WASHINGTON — Today, Ways and Means Human Resources Subcommittee Chairman Charles Boustany (R-LA) delivered the following opening statement during a hearing on ideas to improve welfare programs to help more families find work and escape poverty.
“Thank you for coming to today’s hearing on how we can improve welfare to help more families find work and escape poverty.
“Before we start, I would like to welcome Congressman Bob Dold to the Subcommittee on Human Resources. He is the newest member on the Committee on Ways and Means, and he represents Illinois’ 10th district. I look forward to working with him in the 114th Congress—we will be working on important issues and it is good to have another talented individual on this subcommittee.
“I would also like to take this time to say thanks to Congressman Tom Reed of New York. He is leaving this subcommittee and his talents will be missed—he made many substantive contributions during his time here. With that, let’s move on to the business at hand.
“We know that welfare reforms in the 1990s helped millions of low-income parents go to work and move up the economic ladder. The key was increasing work. After work-based welfare reform, employment by single mothers—who head households most likely to go on welfare—rose sharply. That increased work and earnings caused poverty and dependence on welfare checks to fall substantially for key groups. Poverty among African American households with children reached record lows. And poverty among female-headed households with children remains lower today than before 1996 despite two recessions.
“While that story is positive, it’s not enough. Recent years have seen troubling trends, especially on whether State welfare programs are doing enough to engage adults in work. For instance, according to HHS, States reported that in 2011 a full 55 percent of adults on welfare did zero hours of work or other activity while collecting benefit checks. Despite welfare’s apparent work requirements, States did so through a grab bag of accounting gimmicks, loopholes, and exceptions. Then in mid-2012 the Obama Administration released their unprecedented ‘guidance’ suggesting States could waive the work requirements altogether. While no States sought waivers, that move sent a clear signal that work requirements don’t matter to the Obama Administration. Add in the fact that the last comprehensive reauthorization of welfare was in 2006, and it’s clearly past time for a full review and reauthorization of this critical program.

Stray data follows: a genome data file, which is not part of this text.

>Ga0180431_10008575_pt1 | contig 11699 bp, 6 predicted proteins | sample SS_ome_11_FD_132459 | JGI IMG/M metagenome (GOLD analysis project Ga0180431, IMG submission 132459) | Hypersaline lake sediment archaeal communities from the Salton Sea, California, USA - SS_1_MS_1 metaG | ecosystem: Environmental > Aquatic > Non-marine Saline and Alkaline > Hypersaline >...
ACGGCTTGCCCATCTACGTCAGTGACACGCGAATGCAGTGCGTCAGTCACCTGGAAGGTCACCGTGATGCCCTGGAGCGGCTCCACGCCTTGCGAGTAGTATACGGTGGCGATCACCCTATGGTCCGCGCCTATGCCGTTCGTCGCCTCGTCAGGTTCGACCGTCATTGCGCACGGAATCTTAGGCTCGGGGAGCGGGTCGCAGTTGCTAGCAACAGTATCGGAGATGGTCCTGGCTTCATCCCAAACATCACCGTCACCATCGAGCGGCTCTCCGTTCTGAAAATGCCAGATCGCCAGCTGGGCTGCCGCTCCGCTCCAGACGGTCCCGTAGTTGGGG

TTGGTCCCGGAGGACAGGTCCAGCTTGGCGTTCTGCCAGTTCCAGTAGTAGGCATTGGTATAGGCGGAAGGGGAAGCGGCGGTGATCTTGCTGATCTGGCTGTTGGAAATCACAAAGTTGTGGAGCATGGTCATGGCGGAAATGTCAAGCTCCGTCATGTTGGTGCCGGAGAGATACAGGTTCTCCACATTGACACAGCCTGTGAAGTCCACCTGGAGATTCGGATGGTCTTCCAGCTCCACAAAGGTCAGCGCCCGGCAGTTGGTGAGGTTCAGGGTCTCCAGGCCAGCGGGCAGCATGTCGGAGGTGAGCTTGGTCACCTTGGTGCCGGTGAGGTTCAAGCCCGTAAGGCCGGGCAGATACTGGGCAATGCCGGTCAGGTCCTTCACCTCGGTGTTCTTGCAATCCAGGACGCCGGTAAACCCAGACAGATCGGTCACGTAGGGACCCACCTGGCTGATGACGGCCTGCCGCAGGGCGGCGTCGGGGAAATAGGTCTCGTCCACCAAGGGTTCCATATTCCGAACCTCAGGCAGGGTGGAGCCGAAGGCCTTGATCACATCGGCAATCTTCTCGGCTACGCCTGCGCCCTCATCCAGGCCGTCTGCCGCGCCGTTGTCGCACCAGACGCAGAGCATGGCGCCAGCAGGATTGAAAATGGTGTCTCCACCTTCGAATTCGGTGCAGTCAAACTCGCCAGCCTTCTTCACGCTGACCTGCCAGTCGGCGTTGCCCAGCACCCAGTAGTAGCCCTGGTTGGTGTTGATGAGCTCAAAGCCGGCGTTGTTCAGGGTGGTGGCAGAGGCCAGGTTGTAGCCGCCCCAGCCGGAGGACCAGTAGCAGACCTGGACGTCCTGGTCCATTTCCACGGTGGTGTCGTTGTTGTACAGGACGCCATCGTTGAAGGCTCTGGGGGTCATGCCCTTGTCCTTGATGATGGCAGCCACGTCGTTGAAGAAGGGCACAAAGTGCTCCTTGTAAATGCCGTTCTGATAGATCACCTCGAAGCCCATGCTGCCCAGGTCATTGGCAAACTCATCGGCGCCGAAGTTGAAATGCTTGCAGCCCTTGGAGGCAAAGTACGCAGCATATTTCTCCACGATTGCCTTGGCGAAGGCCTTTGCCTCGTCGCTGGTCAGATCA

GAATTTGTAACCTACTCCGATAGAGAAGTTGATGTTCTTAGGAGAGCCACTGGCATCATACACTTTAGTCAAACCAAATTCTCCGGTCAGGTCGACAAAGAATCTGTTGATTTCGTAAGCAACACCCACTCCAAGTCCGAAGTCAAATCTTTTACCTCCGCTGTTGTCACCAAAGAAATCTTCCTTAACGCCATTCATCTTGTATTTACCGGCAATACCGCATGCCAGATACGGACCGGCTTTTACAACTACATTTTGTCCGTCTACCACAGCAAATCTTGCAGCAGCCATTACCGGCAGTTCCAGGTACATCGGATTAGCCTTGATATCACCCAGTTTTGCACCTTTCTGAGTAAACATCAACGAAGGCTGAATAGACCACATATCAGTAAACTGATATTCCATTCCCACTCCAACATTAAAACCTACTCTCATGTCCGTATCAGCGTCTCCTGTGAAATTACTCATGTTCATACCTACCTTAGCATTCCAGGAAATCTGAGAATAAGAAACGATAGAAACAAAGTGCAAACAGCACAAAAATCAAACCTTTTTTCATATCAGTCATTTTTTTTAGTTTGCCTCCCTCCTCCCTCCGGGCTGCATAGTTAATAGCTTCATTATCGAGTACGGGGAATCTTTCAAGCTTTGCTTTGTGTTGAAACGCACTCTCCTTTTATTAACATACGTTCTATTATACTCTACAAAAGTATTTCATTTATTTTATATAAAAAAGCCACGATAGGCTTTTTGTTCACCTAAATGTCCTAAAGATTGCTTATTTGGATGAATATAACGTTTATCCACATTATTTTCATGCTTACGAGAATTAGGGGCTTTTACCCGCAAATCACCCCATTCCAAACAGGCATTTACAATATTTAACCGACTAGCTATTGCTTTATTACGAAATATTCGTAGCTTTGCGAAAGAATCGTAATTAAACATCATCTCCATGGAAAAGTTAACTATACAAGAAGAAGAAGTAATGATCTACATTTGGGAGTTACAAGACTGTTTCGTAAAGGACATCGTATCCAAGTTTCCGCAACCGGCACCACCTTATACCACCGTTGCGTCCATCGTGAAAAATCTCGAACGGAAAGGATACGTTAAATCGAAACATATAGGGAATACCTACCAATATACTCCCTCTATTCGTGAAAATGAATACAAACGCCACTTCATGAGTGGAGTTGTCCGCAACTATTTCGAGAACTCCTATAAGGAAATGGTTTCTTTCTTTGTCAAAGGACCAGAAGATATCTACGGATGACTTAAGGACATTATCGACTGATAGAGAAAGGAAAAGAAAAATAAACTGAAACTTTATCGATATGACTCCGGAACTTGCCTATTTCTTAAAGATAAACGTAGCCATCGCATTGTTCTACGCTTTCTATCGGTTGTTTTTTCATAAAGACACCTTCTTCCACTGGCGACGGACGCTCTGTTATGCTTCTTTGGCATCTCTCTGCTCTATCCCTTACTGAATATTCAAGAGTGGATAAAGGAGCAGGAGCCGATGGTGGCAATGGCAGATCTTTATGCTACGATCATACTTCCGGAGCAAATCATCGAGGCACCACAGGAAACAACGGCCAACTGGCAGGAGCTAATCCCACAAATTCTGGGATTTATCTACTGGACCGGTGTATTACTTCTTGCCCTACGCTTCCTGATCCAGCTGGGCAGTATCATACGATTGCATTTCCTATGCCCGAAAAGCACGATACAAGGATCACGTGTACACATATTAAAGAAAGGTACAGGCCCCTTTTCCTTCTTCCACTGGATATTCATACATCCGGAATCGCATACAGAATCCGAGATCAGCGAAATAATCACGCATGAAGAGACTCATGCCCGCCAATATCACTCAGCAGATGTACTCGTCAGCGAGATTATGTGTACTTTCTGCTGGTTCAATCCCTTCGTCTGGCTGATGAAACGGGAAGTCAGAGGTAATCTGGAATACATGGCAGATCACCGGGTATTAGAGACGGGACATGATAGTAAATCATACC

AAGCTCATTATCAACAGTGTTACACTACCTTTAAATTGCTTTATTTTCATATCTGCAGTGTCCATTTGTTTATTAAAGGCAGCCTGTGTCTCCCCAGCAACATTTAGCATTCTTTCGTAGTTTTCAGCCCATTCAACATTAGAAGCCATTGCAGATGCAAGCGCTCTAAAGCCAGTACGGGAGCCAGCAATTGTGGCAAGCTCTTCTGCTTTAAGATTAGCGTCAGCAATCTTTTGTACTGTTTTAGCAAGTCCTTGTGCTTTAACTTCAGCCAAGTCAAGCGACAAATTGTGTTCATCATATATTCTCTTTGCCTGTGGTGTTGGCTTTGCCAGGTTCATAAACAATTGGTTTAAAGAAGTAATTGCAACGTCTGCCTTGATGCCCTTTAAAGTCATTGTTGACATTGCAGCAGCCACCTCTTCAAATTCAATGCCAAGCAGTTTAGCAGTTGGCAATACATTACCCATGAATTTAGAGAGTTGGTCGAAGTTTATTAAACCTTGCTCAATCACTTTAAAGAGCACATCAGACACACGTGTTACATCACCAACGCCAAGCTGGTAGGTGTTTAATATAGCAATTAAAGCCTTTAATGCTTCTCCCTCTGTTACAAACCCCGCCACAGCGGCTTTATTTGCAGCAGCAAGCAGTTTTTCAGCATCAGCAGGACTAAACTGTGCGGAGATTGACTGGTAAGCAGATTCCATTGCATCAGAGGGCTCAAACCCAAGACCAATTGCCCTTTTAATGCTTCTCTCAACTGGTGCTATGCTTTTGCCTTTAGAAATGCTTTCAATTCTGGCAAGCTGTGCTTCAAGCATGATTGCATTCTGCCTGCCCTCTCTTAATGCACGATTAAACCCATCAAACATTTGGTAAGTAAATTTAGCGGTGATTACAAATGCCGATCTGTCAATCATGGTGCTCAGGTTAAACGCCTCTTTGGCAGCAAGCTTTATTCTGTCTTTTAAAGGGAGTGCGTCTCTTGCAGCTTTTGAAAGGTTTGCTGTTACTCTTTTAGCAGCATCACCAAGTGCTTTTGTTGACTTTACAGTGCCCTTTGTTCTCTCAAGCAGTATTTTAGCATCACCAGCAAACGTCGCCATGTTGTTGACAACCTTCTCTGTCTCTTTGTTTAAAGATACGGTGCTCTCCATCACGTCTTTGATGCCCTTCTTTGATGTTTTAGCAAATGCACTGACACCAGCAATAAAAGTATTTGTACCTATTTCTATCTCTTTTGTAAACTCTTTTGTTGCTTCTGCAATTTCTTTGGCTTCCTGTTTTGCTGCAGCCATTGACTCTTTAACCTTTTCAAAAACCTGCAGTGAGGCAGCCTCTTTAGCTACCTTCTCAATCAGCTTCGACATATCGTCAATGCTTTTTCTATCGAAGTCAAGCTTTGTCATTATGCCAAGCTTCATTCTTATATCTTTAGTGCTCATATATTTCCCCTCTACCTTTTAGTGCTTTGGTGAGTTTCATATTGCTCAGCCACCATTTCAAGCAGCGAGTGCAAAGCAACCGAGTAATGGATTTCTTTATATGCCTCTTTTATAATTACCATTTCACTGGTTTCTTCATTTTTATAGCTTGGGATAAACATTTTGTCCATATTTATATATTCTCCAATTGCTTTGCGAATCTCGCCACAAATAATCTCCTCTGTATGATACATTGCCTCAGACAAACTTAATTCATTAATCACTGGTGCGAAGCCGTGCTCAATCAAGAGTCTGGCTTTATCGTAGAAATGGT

“That’s what we are here today to do—review how we can improve welfare to help more parents find work so more families escape poverty. That starts with rejecting the Obama Administration’s ‘guidance’ waiving the work requirements, but it certainly doesn’t end there. Other, more bipartisan policies can strengthen the work requirements and improve the program. For example, the President’s Budget would prohibit the use of ‘nongovernmental third party expenditures to meet state Maintenance of Effort requirements’ and includes ‘a provision to ensure that states use [welfare] funds for benefits and services for needy families.’ We should be able to find agreement on that, which would strengthen welfare and focus its resources on families who most need help. We should also reduce marriage penalties, simplify program administration, and pave the way for broader reforms improving opportunity and upward mobility.
“This is about more than just abstract policies. We are pleased to be joined by Sherrie Smoot, who spent years on welfare without getting the help she really needed—how to find, get, and keep a job. Her example shows what can happen when we help people solve problems, instead of just dispensing checks year after year. That’s the real goal of our hearing today—for more people to succeed like Sherrie.”